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Old 05-21-2012, 06:58 PM
 
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So it's the evaluator "rejecting" things? You presumably haven't sent anything to the SD since you are still trying to get a letter of approval from the evaluator...

 

Some evaluators do distant evaluations, with an "interview" over the phone. I suggest you find a new evaluator!  She doesn't need to be local. What you sent should have been fine. 3-5 pieces per main subject (and all subjects are not required every year) is what all the unschoolers do and recommend to each other.

 

Some school districts don't even want to see a portfolio. In mine, I show it to the evaluator (3-5 pages, TOTAL) and she writes a letter. I send that letter, the book log, attendance chart, and test scores if it's a testing year to the SD. I have never given a sample of my ds's handwriting. There is nothing in the law that requires handwriting samples. His composition samples are typed. 

 

Are you on the PA unschoolers yahoo group? 


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Old 05-22-2012, 04:51 AM - Thread Starter
 
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I really don't think the problem is the evaluator.  She's just telling us what, in her experience, the school district wants to see.  She's been very helpful, but that doesn't change the fact that there is a ton of work we are scrambling around to get done.

 

No, I am not on the PA unschoolers yahoo list.  Sounds great, but being that we won't be unschoolers soon, I probably won't join now.


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Old 05-22-2012, 09:02 AM
 
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As long as what the school district wants to see isn't exceeding what's required by law... The school district doesn't get to determine pass/fail exactly. They can't "fail" the 13 yo due to bad handwriting. The main goal of the portfolio is to show "sustained" progress and that you've covered the required subjects including fire safety and PA history.

 

Have you checked out Pauline's website? www.askpauline.com It's a good idea to read the law for yourself, of course. But Pauline's site has it broken down with excerpts and clarifications from various sources, and examples of how different people do things.

 

You might want to try to look at other homeschooler's portfolios and get a sense of what others do in your school district, regardless of homeschool style. See if you can find what other people with other evaluators are doing. 


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Old 05-22-2012, 10:20 AM
 
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I am in agreement w/ 4evermom.  I'm in PA too & even if that's what your evaluator *thinks* the district will want, it sounds like they want way more than what the law actually requires.  Do not assume that the district or even the evaluator knows the law.  Have you read it recently?  Perhaps that will help.  Also, there's been a lot of buzz here lately surrounding the PDE's changing of their website & *their* interpretation of the law.  Seems it is causing districts to believe there is a new law & maybe your evaluator has gotten caught in the mix?  (You could read more about it on the pa-unschoolers list.)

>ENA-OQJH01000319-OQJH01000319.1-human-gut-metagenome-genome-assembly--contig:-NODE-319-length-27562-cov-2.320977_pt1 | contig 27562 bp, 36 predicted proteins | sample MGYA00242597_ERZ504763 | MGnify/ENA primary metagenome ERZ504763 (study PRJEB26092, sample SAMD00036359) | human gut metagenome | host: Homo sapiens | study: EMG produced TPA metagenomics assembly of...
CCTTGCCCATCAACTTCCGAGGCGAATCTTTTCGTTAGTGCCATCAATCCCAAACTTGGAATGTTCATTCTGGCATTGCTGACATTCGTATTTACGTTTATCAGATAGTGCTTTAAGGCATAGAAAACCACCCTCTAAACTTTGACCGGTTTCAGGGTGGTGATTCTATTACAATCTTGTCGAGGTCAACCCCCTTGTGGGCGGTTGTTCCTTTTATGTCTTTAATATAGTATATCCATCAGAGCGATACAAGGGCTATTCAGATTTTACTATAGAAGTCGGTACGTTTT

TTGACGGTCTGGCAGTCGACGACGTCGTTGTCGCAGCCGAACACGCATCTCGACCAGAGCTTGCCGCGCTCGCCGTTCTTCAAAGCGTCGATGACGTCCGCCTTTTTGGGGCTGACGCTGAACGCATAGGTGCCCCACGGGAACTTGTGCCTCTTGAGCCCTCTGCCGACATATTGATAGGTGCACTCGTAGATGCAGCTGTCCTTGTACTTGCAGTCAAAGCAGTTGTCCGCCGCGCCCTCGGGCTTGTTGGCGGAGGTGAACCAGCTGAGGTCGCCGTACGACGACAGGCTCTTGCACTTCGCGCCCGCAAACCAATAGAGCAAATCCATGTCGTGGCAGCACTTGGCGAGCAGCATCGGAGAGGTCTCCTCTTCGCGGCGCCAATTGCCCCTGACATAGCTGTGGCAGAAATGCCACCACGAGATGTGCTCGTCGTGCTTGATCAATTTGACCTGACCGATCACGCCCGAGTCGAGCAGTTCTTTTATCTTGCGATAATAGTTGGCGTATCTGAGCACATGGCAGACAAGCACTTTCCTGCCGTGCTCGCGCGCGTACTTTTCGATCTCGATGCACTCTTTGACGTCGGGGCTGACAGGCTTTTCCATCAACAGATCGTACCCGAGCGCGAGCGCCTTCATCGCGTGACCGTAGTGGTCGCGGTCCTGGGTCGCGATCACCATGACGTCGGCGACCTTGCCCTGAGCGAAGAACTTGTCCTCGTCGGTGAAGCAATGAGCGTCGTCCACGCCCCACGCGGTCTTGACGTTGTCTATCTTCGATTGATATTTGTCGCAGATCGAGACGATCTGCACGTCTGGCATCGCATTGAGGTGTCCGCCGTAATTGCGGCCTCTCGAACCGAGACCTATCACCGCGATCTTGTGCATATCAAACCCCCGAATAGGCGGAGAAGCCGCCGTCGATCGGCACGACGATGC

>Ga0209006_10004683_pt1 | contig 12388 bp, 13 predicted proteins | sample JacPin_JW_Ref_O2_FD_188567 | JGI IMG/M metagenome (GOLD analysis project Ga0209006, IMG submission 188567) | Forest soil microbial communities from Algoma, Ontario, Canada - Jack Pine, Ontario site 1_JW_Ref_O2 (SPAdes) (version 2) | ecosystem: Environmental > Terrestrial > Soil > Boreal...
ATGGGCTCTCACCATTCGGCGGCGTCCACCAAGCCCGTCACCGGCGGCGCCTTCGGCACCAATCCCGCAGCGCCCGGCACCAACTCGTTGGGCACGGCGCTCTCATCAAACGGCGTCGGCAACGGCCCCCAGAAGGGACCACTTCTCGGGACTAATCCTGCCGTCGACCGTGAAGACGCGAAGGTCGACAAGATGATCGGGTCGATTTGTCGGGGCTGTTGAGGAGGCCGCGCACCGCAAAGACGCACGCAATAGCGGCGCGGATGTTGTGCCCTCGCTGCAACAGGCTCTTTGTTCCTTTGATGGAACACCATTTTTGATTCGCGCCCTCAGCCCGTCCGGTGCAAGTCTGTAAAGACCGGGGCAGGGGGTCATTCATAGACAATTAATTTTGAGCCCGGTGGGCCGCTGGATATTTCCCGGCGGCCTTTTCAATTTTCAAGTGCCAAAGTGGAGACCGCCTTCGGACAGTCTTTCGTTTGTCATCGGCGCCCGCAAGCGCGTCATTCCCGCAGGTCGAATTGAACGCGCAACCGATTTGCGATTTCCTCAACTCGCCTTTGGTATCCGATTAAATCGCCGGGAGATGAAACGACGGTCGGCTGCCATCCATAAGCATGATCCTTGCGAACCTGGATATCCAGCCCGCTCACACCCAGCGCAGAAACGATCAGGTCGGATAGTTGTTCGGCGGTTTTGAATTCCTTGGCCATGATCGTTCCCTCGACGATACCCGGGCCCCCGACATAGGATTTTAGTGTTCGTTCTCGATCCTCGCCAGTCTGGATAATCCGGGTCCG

I'm giving anywhere from 2-5 samples of the subjects I'm submitting paperwork for plus the one sheet my dd did on fire safety & the info on the trip I arranged to the fire house.

 

IMO, your evalutor is supposed to help you to comply w/ the law.  It doesn't sound like this is happening for you.  

 

It sounds like you found this evalutor on a list but did not get a personal recommendation/s, is that correct?  I wonder if it's like various local homeschool lists: they say they're friendly to unschoolers but they really have more of a school-at-home or eclectic bent?  Perhaps your evalutor is comfortable evaluating unschoolers provided they provide what s/he wants?  

 

My two cents & questions ;-).

Sus


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Old 05-22-2012, 11:03 AM
 
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More ideas and thoughts:

 

Since my ds does not naturally generate paperwork, I usually document some of his projects with photos. Generally, they fall into the science category but it's a good technique for art. Then, I mount them on an 8 1/2 x 11 paper and label them with a brief description. Some people include pamphlets from field trips, as well. That's good for PA history, around here. There are so many historical sights. Oh, that reminds me, ds went to Valley Forge and did one of those worksheet things where you find the answers throughout the exhibits to earn a badge... And here I thought I needed to get a PA history book read so as to have a book title for the log. Seriously, you can't leave the house without tripping over something historic so we always have PA history well covered but like to have something obvious in the port.

 

And fire safety always comes up since ds loves fire. This year, he experimented a bit with burning oils. You could also burn different fabrics to test their natural fire retardancy. Look at the labels in PJs and note how the flammable ones (cotton) are made to be tight fitting and the flow-y nightgowns are either treated or made of a material that melts and pulls away from the flame rather than burning. A photo of a campfire with the ideal precautions (cleared area, emergency bucket of water, shovel for dirt) would also cover fire safety for kids who don't like doing worksheets or drawing escape routes.